Careers: Interviews
Graham Watson: Microsoft Senior Manager talks about the importance of influencers, what makes IT communities work, key lessons, and future advanced technology to watch for

This week, Stephen Ibaraki, FCIPS, I.S.P., ITCP, MVP, DF/NPA, CNP has an exclusive interview with Graham Watson.

Graham WatsonGraham Watson is part of the Microsoft team responsible for the relationship between the technical professional community and Microsoft at a global level. He has worked for Microsoft for over seventeen years, starting in the UK as an enterprise infrastructure consultant. In all, he has over 35 years of experience working in the computer industry, beginning as a computer operator on a mainframe computer bigger than a house and probably less powerful than your oven. He's worked on machines where you could see each bit (core memory) and has actually seen a disk crash - through the floor of the machine room.

Although he's done everything from clean tape drives to write device drivers and design global messaging solutions for Fortune 50 organizations, his real passion is working in the technical community to help maximize the value individuals can get out of the professional community, as well as what they can contribute in return.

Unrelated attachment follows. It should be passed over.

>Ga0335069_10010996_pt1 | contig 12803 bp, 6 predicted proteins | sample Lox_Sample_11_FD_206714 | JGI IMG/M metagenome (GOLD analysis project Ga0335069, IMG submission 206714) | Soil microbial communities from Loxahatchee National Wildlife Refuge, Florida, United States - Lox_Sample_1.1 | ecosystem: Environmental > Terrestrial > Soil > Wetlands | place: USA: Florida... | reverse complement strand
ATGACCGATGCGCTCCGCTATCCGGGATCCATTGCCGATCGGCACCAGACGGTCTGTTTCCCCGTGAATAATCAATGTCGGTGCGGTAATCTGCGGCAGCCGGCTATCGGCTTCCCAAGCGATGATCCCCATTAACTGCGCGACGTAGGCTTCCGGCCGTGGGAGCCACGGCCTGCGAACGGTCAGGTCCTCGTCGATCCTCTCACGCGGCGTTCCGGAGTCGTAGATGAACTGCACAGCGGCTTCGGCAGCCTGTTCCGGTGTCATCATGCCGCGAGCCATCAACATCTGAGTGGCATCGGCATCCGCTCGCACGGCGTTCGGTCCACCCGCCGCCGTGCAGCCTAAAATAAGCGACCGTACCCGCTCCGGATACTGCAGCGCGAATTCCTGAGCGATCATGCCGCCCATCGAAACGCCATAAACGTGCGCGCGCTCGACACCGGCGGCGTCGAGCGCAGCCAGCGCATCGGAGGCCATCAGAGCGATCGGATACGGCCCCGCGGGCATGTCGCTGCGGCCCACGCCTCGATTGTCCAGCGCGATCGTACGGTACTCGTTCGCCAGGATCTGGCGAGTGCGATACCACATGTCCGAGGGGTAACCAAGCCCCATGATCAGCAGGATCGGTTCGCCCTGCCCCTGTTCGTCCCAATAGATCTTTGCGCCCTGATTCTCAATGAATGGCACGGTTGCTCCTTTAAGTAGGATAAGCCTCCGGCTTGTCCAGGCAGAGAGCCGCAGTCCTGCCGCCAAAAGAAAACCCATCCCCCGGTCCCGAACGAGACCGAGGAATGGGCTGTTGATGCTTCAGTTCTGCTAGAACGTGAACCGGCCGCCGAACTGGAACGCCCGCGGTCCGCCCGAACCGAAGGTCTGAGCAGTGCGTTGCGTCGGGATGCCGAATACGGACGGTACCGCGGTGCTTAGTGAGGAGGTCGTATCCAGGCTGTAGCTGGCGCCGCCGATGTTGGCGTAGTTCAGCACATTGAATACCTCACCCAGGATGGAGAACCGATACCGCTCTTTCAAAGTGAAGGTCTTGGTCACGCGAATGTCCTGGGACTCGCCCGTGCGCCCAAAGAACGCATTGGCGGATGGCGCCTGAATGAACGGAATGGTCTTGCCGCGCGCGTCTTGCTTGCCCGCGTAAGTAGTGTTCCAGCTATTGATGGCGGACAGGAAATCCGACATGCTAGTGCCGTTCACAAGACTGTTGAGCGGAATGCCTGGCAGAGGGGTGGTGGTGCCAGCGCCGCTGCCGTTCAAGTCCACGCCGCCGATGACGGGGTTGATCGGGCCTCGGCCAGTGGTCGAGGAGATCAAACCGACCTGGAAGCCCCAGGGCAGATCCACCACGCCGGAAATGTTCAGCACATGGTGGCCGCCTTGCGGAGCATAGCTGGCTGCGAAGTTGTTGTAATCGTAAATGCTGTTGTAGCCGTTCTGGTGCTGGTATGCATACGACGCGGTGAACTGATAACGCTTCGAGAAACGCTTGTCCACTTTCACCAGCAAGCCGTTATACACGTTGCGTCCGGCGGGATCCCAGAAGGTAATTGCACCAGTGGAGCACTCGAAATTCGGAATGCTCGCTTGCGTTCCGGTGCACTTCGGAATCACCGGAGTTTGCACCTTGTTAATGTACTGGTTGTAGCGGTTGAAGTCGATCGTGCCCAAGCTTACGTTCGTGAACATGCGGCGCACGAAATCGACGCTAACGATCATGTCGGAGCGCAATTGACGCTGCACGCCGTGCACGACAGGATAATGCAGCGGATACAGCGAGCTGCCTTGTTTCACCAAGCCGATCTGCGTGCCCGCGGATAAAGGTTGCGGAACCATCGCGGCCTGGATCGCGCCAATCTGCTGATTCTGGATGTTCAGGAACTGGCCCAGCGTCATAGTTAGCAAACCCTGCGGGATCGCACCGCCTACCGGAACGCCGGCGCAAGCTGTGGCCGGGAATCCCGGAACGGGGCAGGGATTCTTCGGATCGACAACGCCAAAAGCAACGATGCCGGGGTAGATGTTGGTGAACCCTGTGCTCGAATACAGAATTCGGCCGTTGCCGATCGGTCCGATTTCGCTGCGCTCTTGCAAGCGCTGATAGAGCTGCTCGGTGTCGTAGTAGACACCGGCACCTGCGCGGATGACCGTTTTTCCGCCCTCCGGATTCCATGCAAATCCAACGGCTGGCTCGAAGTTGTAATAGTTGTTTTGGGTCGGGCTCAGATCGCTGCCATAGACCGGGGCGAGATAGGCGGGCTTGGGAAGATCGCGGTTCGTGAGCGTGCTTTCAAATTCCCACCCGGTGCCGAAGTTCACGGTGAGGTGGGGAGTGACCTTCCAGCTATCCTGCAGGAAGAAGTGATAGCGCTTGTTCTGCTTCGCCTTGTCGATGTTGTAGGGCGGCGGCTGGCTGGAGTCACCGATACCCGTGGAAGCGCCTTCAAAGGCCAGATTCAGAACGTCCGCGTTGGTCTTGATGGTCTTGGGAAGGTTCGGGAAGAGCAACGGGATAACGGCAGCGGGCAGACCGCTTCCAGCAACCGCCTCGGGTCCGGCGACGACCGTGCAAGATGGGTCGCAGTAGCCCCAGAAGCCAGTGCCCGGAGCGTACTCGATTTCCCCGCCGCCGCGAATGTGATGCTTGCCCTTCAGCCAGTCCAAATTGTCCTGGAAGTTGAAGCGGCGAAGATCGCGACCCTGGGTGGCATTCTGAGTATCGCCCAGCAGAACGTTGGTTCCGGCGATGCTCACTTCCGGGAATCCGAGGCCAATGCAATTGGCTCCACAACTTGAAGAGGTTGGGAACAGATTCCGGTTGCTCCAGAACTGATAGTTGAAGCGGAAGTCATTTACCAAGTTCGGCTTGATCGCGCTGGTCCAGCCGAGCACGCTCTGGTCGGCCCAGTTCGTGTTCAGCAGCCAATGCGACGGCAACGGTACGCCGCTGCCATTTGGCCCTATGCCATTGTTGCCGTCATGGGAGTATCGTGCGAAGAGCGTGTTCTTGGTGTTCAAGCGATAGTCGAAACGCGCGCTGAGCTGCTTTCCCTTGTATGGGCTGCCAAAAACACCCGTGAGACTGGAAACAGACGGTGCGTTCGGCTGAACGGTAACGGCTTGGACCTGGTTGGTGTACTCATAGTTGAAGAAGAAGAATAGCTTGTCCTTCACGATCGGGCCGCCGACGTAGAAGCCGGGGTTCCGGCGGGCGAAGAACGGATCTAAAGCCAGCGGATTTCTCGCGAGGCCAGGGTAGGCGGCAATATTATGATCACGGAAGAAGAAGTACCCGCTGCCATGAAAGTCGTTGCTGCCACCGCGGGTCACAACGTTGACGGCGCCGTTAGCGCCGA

Graham is a fellow of the British Computer Society, and is a BCS Chartered IT Professional.

To listen to the interview, click on this MP3 file link

The latest blog on the interview can be found in the IT Managers Connection (IMC) forum where you can provide your comments in an interactive dialogue.


Interview Time Index (MM:SS) and Topic

:01:24: Can you profile how you got into computing - what triggered your interest?
"....I don't like the cold and wet! At school there was a choice of cross-country running or 'Computer Studies' using a new-fangled KSR-33 terminal to a computer at the Yorkshire school district headquarters. A couple of weeks later I was hooked, by the end of the term I was teaching the class Algol-68...."

:02:49: Can you talk about your early years in the computing field and share some of your experiences?